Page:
The electrical installations in many existing buildings were constructed decades ago in accordance with the state-of-the-art technology at that time and have not been modified since. In Ghana, most residential buildings are more than thirty (30) years old, and eight (8) million of these are more than forty (40) years old. Yet, the average service life of electrical systems is only Thirty (30) to thirty-five (35) years. When buildings are overhauled, the electrical installations are often neglected. A similar picture exists in commercial and industrial buildings.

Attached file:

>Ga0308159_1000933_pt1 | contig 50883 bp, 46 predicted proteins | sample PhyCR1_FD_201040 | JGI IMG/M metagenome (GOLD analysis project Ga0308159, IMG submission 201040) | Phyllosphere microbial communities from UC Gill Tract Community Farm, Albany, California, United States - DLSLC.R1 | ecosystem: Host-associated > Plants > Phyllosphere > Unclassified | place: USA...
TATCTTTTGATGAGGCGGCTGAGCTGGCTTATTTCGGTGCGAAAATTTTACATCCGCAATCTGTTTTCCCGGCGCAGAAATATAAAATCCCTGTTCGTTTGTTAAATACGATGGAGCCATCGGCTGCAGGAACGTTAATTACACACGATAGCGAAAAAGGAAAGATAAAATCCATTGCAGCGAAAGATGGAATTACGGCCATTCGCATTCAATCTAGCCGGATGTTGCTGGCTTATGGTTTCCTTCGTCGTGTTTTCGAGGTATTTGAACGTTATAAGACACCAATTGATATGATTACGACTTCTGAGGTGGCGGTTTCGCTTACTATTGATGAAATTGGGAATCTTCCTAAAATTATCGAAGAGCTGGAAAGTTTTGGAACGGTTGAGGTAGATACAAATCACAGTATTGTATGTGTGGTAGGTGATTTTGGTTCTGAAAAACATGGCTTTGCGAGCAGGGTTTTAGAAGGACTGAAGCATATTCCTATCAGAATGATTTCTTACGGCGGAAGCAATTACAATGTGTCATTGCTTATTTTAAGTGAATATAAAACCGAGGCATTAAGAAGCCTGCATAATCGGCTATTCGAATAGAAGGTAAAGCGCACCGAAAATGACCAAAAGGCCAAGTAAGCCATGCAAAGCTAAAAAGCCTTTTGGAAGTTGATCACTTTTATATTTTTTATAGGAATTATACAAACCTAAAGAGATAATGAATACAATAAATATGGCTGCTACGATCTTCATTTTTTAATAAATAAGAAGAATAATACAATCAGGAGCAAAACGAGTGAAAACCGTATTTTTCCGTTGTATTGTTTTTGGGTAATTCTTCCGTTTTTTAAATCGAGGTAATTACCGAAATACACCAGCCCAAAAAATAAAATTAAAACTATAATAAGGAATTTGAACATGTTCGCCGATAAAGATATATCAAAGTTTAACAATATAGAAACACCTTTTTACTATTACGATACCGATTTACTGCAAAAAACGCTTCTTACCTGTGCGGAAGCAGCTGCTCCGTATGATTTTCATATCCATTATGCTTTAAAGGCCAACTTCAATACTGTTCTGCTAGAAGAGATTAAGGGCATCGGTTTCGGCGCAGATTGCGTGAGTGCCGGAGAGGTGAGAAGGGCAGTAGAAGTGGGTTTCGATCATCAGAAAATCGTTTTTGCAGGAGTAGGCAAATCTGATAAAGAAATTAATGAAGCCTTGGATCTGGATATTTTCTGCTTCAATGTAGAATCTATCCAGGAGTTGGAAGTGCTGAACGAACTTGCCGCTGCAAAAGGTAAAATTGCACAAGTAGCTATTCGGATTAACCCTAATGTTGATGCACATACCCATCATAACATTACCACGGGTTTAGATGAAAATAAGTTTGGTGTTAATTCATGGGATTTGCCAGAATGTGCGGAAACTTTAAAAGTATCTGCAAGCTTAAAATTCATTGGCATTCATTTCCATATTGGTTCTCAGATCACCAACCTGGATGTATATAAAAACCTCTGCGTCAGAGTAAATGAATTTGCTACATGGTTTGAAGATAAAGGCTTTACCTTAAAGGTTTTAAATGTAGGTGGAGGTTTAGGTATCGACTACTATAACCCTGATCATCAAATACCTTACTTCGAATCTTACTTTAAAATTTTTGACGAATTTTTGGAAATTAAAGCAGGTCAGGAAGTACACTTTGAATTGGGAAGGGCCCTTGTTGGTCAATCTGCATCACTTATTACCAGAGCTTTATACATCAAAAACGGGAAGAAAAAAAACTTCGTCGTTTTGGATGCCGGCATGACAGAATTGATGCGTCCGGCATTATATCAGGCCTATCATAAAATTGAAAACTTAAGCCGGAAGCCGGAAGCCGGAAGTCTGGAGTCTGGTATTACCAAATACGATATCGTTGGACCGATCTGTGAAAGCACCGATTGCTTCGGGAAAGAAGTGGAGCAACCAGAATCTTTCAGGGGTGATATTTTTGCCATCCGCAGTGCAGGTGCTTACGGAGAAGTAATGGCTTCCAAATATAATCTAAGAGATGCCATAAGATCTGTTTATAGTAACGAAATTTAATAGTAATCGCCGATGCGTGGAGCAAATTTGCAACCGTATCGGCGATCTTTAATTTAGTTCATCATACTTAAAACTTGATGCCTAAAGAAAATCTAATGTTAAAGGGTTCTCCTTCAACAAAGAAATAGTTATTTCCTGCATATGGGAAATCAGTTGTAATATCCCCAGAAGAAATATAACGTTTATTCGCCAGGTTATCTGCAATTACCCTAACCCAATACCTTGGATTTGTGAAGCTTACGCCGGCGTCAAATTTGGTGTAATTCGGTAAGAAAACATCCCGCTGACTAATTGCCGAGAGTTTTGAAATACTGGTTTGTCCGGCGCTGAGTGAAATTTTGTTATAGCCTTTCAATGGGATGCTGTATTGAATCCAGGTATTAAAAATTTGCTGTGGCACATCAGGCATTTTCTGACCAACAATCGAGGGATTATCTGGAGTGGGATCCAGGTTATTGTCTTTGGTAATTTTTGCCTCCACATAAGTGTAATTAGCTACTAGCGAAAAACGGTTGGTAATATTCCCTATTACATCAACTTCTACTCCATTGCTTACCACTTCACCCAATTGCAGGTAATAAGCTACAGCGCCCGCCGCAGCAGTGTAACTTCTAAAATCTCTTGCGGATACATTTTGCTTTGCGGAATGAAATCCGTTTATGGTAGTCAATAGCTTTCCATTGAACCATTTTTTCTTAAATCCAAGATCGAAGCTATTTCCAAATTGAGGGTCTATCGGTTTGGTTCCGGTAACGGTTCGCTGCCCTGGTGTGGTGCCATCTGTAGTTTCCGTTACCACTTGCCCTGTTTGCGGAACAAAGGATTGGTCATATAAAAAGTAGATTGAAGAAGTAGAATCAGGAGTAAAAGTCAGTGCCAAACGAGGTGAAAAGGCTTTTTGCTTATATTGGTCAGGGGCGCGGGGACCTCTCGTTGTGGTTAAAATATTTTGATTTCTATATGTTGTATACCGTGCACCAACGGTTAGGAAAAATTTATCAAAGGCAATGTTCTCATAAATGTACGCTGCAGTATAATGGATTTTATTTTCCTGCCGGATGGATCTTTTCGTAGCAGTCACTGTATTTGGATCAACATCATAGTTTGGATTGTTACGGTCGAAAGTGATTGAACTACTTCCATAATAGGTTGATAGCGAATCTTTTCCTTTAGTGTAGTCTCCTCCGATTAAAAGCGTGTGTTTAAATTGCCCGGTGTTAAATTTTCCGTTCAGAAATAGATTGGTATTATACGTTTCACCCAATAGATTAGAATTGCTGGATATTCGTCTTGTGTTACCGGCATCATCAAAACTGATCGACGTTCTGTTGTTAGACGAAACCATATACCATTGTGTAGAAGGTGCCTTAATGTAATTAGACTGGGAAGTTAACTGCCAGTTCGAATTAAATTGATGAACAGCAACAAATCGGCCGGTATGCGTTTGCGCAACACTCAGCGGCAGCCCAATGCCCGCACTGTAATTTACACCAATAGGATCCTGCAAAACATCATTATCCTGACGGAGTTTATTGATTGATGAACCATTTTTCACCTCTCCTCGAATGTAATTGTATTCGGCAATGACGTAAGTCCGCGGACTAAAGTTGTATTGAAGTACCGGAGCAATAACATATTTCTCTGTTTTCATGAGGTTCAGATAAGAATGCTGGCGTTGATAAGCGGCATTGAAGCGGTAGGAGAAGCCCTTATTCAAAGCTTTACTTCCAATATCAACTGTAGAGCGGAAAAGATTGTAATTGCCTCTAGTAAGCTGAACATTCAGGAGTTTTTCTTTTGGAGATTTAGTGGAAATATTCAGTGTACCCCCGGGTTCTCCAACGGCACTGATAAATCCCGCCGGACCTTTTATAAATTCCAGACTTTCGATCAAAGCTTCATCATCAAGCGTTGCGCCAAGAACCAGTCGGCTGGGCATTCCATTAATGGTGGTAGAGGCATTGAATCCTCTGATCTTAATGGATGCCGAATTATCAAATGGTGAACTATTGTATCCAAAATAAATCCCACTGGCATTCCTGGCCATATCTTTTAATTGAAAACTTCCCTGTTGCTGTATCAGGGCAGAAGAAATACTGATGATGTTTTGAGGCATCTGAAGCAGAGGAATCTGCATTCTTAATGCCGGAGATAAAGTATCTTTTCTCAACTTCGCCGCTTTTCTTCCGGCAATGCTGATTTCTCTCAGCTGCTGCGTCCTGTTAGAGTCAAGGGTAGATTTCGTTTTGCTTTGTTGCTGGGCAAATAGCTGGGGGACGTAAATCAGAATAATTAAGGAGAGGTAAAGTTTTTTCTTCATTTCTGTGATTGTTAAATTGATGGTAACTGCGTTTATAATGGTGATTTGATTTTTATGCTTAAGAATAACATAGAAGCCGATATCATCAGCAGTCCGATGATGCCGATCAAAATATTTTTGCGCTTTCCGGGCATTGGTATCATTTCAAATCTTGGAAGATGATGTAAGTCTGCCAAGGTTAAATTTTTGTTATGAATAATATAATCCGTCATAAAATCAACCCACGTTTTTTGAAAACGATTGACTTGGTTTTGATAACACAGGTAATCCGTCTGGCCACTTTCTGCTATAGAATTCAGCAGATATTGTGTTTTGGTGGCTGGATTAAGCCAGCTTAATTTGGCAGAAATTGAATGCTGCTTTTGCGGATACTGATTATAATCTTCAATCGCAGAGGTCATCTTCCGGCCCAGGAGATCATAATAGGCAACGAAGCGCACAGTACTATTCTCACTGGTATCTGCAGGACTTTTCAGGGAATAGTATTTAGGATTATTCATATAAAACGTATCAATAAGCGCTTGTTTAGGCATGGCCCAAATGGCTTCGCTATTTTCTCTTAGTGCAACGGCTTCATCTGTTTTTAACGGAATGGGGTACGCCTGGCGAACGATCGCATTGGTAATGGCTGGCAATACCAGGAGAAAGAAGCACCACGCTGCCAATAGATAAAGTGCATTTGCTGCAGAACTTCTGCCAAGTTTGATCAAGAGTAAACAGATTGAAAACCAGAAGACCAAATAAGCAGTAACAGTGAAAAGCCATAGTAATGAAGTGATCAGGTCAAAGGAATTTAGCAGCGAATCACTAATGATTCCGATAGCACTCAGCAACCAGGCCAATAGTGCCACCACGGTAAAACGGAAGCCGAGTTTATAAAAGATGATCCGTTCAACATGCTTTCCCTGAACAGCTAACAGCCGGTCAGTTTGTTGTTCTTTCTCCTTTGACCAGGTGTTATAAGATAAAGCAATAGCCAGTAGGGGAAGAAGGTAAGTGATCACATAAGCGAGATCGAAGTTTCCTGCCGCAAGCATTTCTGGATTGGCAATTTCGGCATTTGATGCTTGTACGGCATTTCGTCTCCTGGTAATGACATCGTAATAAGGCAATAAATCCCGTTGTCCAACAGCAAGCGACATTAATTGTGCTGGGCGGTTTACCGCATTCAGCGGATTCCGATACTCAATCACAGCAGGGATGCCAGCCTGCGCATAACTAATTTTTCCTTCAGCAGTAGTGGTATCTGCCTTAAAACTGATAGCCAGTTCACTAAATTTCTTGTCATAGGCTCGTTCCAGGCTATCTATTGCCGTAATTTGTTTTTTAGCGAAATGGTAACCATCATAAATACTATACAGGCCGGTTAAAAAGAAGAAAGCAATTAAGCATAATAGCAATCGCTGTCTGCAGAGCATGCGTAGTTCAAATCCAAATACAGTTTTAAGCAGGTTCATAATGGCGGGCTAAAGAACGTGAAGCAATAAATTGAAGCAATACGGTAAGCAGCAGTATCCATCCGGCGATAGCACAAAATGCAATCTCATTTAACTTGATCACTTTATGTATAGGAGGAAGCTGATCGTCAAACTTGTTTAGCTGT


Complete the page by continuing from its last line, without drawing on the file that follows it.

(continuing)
The number of electrical loads has drastically increased over the past decades: Whereas there used to be roughly eight electrical devices, today there are often more than fifty (50) electrical loads in a given household. Kettles, dryers or microwave ovens were previously rare commodities up into the 1980s; entertainment electronics in their current form, computers, heat pumps and power generators such as photovoltaic systems did not exist. The outdated electrical installations in many buildings can hardly cope with these loads anymore. Another point to consider is that modern electrical devices often have different power consumption characteristics or have frequency converters. In the event of a fault, these can create residual currents with higher frequencies or smooth DC residual currents, requiring special protective devices, which many people do not know.